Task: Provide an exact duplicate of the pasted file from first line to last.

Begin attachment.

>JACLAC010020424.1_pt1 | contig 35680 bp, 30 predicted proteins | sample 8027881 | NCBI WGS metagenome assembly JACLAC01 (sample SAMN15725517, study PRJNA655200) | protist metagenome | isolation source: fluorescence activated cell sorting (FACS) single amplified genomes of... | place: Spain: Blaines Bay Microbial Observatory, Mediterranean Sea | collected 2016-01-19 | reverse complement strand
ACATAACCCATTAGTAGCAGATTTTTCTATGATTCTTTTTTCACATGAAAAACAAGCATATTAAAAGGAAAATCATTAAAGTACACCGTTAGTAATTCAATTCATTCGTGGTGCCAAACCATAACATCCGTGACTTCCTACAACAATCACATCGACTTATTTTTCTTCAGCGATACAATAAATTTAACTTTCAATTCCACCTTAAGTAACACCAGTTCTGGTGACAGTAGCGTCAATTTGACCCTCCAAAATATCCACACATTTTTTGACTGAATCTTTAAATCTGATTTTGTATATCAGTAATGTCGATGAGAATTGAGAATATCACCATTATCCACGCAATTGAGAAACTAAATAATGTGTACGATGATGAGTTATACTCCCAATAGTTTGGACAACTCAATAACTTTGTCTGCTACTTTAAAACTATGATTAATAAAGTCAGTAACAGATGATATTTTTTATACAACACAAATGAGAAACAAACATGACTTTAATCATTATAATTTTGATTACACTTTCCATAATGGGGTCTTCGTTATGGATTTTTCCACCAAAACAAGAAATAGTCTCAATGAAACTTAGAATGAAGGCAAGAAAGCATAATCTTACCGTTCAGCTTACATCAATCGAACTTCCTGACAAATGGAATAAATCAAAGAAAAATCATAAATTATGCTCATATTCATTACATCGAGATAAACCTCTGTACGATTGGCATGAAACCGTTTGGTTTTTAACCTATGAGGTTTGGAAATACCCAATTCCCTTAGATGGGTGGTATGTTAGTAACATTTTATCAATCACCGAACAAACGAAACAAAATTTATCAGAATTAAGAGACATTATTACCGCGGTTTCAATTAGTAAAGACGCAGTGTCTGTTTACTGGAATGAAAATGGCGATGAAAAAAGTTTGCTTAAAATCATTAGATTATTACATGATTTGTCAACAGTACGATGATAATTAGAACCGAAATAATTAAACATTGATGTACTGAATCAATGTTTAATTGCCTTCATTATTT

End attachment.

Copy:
>JACLAC010020424.1_pt1 | contig 35680 bp, 30 predicted proteins | sample 8027881 | NCBI WGS metagenome assembly JACLAC01 (sample SAMN15725517, study PRJNA655200) | protist metagenome | isolation source: fluorescence activated cell sorting (FACS) single amplified genomes of... | place: Spain: Blaines Bay Microbial Observatory, Mediterranean Sea | collected 2016-01-19 | reverse complement strand
ACATAACCCATTAGTAGCAGATTTTTCTATGATTCTTTTTTCACATGAAAAACAAGCATATTAAAAGGAAAATCATTAAAGTACACCGTTAGTAATTCAATTCATTCGTGGTGCCAAACCATAACATCCGTGACTTCCTACAACAATCACATCGACTTATTTTTCTTCAGCGATACAATAAATTTAACTTTCAATTCCACCTTAAGTAACACCAGTTCTGGTGACAGTAGCGTCAATTTGACCCTCCAAAATATCCACACATTTTTTGACTGAATCTTTAAATCTGATTTTGTATATCAGTAATGTCGATGAGAATTGAGAATATCACCATTATCCACGCAATTGAGAAACTAAATAATGTGTACGATGATGAGTTATACTCCCAATAGTTTGGACAACTCAATAACTTTGTCTGCTACTTTAAAACTATGATTAATAAAGTCAGTAACAGATGATATTTTTTATACAACACAAATGAGAAACAAACATGACTTTAATCATTATAATTTTGATTACACTTTCCATAATGGGGTCTTCGTTATGGATTTTTCCACCAAAACAAGAAATAGTCTCAATGAAACTTAGAATGAAGGCAAGAAAGCATAATCTTACCGTTCAGCTTACATCAATCGAACTTCCTGACAAATGGAATAAATCAAAGAAAAATCATAAATTATGCTCATATTCATTACATCGAGATAAACCTCTGTACGATTGGCATGAAACCGTTTGGTTTTTAACCTATGAGGTTTGGAAATACCCAATTCCCTTAGATGGGTGGTATGTTAGTAACATTTTATCAATCACCGAACAAACGAAACAAAATTTATCAGAATTAAGAGACATTATTACCGCGGTTTCAATTAGTAAAGACGCAGTGTCTGTTTACTGGAATGAAAATGGCGATGAAAAAAGTTTGCTTAAAATCATTAGATTATTACATGATTTGTCAACAGTACGATGATAATTAGAACCGAAATAATTAAACATTGATGTACTGAATCAATGTTTAATTGCCTTCATTATTT